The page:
Homer's facility in every form of watercolor and in every setting was matched by John Singer Sargent. Twenty-years younger than Homer, Sargent joined the exhibiting ranks of the watercolor fellowship somewhat late in his career, though he had always painted privately in the medium. 

Weary of the "grind" of society portrait painting in England, Sargent "went public" in 1904, just a few years before the still vigorous Homer died in 1910. One of Homer's last watercolors, Diamond Shoal, proves that he was still at the top of his form in his last years. 

Winslow Homer, Diamond Shoal, 1905

Had Homer not died in 1910, a "duel" in watercolors with Sargent might well have ensued. The Philadelphia exhibit devotes an entire gallery to a "compare and contrast" examination of the watercolors of Homer and Sargent. It is very intriguing but there is no record that either artist viewed their work in such a competitive spirit. It was much more of a case of "passing the torch" of artistic leadership from one master to another.

Sargent did more than keep the golden age of American watercolor going into the twentieth century. His bold use of translucent watercolor to explore the ever-changing quality of light raised the medium to a new, almost miraculous, height of achievement.

John Singer Sargent, Spanish Fountain, 1912

It is only fitting, when mentioning superlative achievement, to acknowledge the curator of this fabulous exhibit, Kathleen Foster. One of the greatest contemporary authorities on American art, Dr. Foster conceived and organized American Watercolor in the Age of Homer and Sargent. She wrote the text of the exhibit catalog in its entirety, a most impressive achievement. Most exhibit books are written by a team of scholars. 

Dr. Foster's achievement is definitive not merely for the depth of her research but also its wide-ranging field of study. The "Golden Age" of American watercolor embraced the  Aesthetic Movement of the 1870s, design for commercial enterprises like the celebrated Rookwood Pottery, the "house beautiful" ideal and the American mural movement. All of these strands are woven into an exhibit which will not soon be topped for its authoritative scholarship and its sheer, soul-restoring beauty. 

The American watercolor movement coincided with the rise of Impressionism in France. This can create a bit of confusion for non-experts on American art. Several early figures of American watercolor painting were considered "Impressionists" but these artists were influenced by the thriving Munich school of painting rather than by Claude Monet and his confrères. The French Impressionists did not favor watercolor to any significant degree.  

Childe Hassam, Boulevard at Night, Paris, 1889

Eventually Childe Hassam, an American Impressionist and an accomplished watercolor painter, united the two schools of art with outstanding works in watercolor.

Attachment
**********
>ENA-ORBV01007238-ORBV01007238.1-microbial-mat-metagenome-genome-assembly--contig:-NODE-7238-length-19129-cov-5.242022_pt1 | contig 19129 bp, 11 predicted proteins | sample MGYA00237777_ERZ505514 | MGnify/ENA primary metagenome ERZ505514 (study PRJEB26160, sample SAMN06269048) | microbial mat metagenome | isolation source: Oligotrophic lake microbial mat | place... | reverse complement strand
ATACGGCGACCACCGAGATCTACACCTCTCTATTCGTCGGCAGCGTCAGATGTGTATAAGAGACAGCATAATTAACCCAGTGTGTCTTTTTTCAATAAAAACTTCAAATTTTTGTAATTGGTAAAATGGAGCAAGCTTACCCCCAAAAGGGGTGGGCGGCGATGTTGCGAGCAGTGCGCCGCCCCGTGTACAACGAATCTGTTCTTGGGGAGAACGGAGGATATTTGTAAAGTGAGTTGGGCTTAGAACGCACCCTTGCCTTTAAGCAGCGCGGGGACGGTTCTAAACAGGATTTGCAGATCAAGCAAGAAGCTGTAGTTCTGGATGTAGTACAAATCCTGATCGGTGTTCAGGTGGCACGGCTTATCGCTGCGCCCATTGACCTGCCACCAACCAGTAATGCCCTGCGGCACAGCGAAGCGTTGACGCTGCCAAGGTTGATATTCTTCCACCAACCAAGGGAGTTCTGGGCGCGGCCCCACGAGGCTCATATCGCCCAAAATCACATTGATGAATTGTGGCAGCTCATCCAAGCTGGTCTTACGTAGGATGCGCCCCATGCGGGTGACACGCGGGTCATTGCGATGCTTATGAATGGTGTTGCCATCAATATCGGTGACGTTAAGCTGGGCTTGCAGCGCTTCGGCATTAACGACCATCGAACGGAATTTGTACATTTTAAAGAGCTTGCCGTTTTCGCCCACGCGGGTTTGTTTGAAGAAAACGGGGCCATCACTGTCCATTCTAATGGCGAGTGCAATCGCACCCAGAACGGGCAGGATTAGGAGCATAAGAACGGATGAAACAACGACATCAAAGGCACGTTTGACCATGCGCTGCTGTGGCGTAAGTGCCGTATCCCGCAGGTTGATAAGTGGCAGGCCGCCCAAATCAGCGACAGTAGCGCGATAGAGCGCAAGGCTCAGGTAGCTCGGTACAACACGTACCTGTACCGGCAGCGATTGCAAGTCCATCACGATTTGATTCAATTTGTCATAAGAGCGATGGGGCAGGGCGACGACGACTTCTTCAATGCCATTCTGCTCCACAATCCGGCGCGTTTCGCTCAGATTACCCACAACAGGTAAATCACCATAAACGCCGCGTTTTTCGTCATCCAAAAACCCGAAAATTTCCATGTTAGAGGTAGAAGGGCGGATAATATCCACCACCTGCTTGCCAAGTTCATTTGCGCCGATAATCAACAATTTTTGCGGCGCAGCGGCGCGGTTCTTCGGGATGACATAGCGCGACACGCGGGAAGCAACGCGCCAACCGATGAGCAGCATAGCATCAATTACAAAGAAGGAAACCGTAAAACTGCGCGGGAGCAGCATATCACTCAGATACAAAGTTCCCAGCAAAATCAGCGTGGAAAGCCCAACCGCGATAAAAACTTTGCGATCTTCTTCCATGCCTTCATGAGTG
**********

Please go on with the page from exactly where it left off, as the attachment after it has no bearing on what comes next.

American Watercolor in the Age of Homer and Sargent concludes with an insightful look at the science of watercolor.  We are reminded that the achievements of the age of Homer and Sargent were also based upon a material revolution in watercolor, developing from hard brittle cakes to disposable tubes of color. 

Watercolor Box belonging to Winslow Homer, 1900‑1910

John Singer Sargent died in 1925, the end point of this wonderful exhibit. Vast changes were in store for American art in the years following 1925 - and for American society. 

Watercolor, however, has retained its popular appeal with the public and with professional artists alike. Watercolor became an American Art just as Baseball became America's game. Rising from English roots, watercolor was utilized in the post-Civil War years to create a truly national art form. Since then, watercolor has never gone "out-of-style" in America, however much the styles of art change and evolve.

Text: Copyright of Ed Voves, all rights reserved 

Images Courtesy of the Philadelphia Museum of Art and Yale University Art Gallery, Yale Open Access policy, for Edwin Austin Abbey's The Two Sisters, 1882

Introductory Image: American Watercolor in the Age of Homer and Sargent, 2017 (cover) Image credit: Philadelphia Museum of Art 

Fidelia Bridges (American, 1834‑1923) Milkweeds, 1876. Watercolor on paper, Sheet: 17 1/4 × 13 inches. Munson-Williams-Proctor Arts Institute, Museum of Art, Utica, New York, Proctor Collection

Edwin Austin Abbey (American, 1852–1911) The Two Sisters, 1882. Watercolor and gouache over graphite underdrawing, sight in frame: 59.2 x 89.5 cm (23 5/16 x 35 1/4 in.) Yale University Art Gallery, The Edwin Austin Abbey Memorial Collection. 1946.130

Thomas Moran, (American, born England, 1837-1926) Big Springs in Yellowstone Park, 1872. Watercolor and opaque watercolor on paper, 9 1/4 × 19 1/4 inches. Private Collection

Winslow Homer (American, 1836‑1910) Building a Smudge, 1891. Watercolor over graphite, with scraping, on wove paper, Sheet: 13 3/4 × 20 9/16 inches. Philadelphia Museum of Art, 125th Anniversary Acquisition. Gift of Ann R. Stokes, 2002.

Winslow Homer (American, 1836‑1910) A Garden in Nassau, 1885. Watercolor and opaque watercolor over graphite, with blotting and scraping, on textured cream wove paper, Image: 14 1/2 × 21 inches. Terra Foundation for American Art, Daniel J. Terra Collection.

Winslow Homer (American, 1836‑1910) Diamond Shoal, 1905Watercolor and graphite on paper, Sheet: 14 × 21 7/8 inches. Private Collection.

John Singer Sargent (American, active London, Florence, and Paris, 1856‑1925) Spanish Fountain,1912. Watercolor and graphite on white wove paper, 21 × 13 3/4 inches. The Metropolitan Museum of Art, Purchase, Joseph Pulitzer Bequest, 1915.

Childe Hassam (American, 1859‑1935) Boulevard at Night, Paris, 1889. Watercolor on paper, 8 × 12 inches. Private Collection

Watercolor Box belonging to Winslow Homer, 1900‑1910. Manufactured by Winsor & Newton, London, founded 1832. Watercolor pigments and metal, 8 1/8 × 8 1/4 inches. Bowdoin College Museum of Art, Brunswick, Maine, Gift of the Homer Family.